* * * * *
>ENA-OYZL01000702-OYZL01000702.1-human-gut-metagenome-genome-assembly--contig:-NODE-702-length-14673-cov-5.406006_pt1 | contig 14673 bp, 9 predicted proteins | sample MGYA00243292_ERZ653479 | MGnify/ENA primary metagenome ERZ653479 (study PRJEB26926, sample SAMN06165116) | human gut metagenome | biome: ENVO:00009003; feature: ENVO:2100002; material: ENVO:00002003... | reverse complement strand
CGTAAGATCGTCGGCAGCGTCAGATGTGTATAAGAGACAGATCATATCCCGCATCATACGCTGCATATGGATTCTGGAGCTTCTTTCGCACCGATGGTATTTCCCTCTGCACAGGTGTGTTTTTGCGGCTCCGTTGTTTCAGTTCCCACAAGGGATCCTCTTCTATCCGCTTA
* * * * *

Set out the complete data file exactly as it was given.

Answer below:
>ENA-OYZL01000702-OYZL01000702.1-human-gut-metagenome-genome-assembly--contig:-NODE-702-length-14673-cov-5.406006_pt1 | contig 14673 bp, 9 predicted proteins | sample MGYA00243292_ERZ653479 | MGnify/ENA primary metagenome ERZ653479 (study PRJEB26926, sample SAMN06165116) | human gut metagenome | biome: ENVO:00009003; feature: ENVO:2100002; material: ENVO:00002003... | reverse complement strand
CGTAAGATCGTCGGCAGCGTCAGATGTGTATAAGAGACAGATCATATCCCGCATCATACGCTGCATATGGATTCTGGAGCTTCTTTCGCACCGATGGTATTTCCCTCTGCACAGGTGTGTTTTTGCGGCTCCGTTGTTTCAGTTCCCACAAGGGATCCTCTTCTATCCGCTTA